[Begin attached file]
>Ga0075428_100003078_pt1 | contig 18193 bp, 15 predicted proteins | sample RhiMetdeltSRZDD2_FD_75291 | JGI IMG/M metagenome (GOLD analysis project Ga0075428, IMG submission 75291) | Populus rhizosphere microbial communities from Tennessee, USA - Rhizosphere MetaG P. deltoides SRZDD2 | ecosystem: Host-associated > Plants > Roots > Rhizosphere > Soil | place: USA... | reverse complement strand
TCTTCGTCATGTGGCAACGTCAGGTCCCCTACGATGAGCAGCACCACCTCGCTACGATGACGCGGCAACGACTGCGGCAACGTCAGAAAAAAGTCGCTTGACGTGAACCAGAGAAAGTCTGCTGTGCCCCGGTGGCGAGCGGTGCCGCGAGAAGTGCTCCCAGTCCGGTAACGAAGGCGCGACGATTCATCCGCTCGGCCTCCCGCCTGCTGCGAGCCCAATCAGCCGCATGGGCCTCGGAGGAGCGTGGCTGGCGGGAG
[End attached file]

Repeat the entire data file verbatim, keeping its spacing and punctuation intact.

>Ga0075428_100003078_pt1 | contig 18193 bp, 15 predicted proteins | sample RhiMetdeltSRZDD2_FD_75291 | JGI IMG/M metagenome (GOLD analysis project Ga0075428, IMG submission 75291) | Populus rhizosphere microbial communities from Tennessee, USA - Rhizosphere MetaG P. deltoides SRZDD2 | ecosystem: Host-associated > Plants > Roots > Rhizosphere > Soil | place: USA... | reverse complement strand
TCTTCGTCATGTGGCAACGTCAGGTCCCCTACGATGAGCAGCACCACCTCGCTACGATGACGCGGCAACGACTGCGGCAACGTCAGAAAAAAGTCGCTTGACGTGAACCAGAGAAAGTCTGCTGTGCCCCGGTGGCGAGCGGTGCCGCGAGAAGTGCTCCCAGTCCGGTAACGAAGGCGCGACGATTCATCCGCTCGGCCTCCCGCCTGCTGCGAGCCCAATCAGCCGCATGGGCCTCGGAGGAGCGTGGCTGGCGGGAG